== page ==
Short piece submitted to Man Repeller's Writers Club and published on The Mighty Site as well as Hestia “UK Says No More” Blog.

Defining love comes with so many varying narratives and it’s certainly about more than just romance, which is why I’m not writing about any lover of mine. Frankly, they aren't worth penning (or typing) anything about. Instead, I’m putting down in words why loving myself has been of indispensable value to my being. Sounds cliché, I know, but up until now, I haven’t been able to write about my experience behind it. Hell, I still find it hard to talk about. Nonetheless, here it is, laid bare. 

Innocence, fragility, naïvety; just some of the characteristics typically associated with a teenager. Suffice it to say that I was all of those things aged 15. How then does a girl that age navigate her life after becoming a victim of sexual assault? Well, I traipsed around loathing every part of my being for a long time. Also, I genuinely believed that I wasn't worth someone else’s love let alone my own and surfacing below the trauma was my confidence, trapped there by my fear of being judged. I was completely convinced that I had been and always would be labelled as “damaged goods,” and that no one would ever want me. The only thing I can liken it to is when you get a cut that doesn't stop bleeding, it bleeds and bleeds until you get it stitched up. What you're left with is a permanent scar; a sign of imperfection. In this day and age, with images of perfection plastered everywhere you look, it was hard not to feel the way I did.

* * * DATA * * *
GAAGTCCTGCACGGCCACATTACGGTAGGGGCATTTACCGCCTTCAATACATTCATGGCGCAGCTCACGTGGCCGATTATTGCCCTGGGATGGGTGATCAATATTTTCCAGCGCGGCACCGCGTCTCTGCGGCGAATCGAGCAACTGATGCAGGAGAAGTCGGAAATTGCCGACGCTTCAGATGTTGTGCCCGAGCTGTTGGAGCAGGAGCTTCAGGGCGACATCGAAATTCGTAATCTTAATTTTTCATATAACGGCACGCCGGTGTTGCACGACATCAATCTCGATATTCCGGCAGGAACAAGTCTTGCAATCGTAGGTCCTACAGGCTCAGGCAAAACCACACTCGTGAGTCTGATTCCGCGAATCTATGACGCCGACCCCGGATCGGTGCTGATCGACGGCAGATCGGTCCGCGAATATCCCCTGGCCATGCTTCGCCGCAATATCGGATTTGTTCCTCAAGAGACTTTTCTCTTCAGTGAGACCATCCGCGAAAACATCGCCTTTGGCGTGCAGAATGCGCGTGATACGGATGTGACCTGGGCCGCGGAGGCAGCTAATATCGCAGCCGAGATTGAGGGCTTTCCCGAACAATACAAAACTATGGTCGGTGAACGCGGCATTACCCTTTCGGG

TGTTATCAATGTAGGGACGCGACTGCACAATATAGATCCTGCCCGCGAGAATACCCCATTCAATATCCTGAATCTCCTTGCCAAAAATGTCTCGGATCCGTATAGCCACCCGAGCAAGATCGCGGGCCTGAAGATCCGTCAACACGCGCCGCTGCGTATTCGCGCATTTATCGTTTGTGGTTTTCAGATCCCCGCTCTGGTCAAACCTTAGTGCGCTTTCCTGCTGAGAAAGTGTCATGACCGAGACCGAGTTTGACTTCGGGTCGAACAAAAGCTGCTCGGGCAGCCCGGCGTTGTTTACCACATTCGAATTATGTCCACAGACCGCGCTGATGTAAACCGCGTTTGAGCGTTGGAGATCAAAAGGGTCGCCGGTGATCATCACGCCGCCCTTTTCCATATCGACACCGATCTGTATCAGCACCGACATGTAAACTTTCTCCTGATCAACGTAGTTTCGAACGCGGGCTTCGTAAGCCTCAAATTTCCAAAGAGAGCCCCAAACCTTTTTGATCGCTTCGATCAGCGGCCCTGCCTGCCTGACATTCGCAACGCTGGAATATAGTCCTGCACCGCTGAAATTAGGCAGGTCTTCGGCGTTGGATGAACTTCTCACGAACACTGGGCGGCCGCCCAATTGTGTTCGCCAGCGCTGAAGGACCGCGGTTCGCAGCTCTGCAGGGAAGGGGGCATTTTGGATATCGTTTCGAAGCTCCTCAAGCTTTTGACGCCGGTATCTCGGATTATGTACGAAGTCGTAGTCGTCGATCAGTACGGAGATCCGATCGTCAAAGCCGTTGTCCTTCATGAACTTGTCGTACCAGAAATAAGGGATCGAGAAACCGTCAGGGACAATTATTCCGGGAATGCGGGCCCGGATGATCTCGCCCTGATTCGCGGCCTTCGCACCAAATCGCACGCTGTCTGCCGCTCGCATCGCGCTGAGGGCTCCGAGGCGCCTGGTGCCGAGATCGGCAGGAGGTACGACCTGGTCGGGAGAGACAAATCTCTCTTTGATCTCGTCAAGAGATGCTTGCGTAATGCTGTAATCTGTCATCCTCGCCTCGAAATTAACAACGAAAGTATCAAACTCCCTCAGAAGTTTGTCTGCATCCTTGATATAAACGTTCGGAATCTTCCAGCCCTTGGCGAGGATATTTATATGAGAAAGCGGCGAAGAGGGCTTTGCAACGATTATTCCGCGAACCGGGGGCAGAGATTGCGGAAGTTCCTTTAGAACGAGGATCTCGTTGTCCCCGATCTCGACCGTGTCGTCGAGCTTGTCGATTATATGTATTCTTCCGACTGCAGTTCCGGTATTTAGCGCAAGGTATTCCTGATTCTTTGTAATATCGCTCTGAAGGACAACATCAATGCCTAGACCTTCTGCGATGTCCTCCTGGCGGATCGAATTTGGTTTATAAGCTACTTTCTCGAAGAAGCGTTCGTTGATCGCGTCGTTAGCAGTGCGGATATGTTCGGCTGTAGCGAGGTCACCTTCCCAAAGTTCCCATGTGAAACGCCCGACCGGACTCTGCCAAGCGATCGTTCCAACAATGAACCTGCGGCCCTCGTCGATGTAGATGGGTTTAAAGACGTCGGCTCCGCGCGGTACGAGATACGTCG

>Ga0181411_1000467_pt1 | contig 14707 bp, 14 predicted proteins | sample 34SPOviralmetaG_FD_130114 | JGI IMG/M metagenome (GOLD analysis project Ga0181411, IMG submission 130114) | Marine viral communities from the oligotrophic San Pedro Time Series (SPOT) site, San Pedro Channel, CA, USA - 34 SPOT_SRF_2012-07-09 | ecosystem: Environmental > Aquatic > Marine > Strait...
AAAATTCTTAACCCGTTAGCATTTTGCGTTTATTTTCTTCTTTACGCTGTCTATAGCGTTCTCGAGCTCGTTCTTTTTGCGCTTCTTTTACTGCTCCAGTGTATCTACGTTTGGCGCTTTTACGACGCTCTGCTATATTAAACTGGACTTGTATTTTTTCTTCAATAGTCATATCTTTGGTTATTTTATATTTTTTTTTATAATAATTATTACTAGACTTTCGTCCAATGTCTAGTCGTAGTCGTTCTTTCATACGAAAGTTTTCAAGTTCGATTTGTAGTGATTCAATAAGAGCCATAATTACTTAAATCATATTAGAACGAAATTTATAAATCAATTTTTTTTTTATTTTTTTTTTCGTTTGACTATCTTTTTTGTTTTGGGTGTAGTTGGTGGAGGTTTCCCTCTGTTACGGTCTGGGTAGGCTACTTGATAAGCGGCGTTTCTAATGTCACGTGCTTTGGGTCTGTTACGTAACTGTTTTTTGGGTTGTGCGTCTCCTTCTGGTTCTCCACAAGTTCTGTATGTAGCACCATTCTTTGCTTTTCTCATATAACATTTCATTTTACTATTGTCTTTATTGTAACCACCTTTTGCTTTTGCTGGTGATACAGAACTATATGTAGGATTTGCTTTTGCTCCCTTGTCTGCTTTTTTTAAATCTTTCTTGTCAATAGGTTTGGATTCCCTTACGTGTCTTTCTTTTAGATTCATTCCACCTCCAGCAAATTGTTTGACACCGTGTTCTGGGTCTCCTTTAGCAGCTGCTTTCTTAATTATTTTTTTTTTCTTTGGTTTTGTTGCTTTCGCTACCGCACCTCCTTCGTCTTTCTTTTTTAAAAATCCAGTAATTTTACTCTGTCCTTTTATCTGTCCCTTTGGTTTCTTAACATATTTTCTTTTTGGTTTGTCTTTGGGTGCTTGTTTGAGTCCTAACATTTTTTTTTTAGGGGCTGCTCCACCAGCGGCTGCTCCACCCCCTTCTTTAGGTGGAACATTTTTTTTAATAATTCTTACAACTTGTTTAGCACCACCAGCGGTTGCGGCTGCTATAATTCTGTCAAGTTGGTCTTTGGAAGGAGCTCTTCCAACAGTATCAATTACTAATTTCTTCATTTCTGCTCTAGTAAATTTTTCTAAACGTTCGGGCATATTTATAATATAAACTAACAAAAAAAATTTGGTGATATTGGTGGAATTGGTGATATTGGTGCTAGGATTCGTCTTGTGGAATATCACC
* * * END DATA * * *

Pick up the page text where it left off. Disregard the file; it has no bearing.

The thing is, the memory of what happened is worse than what happened itself. It is that same memory, however, that made me realise I wouldn't be able to feel love without having a good relationship with myself-scars and all. I had already let the perpetrator get away with what he did because, well, threatening to “financially destroy” my family definitely put a spanner in the works. Letting a pathetic excuse for a human being get away with a crime was one thing, I couldn't let him get away with negatively affecting how my future panned out too.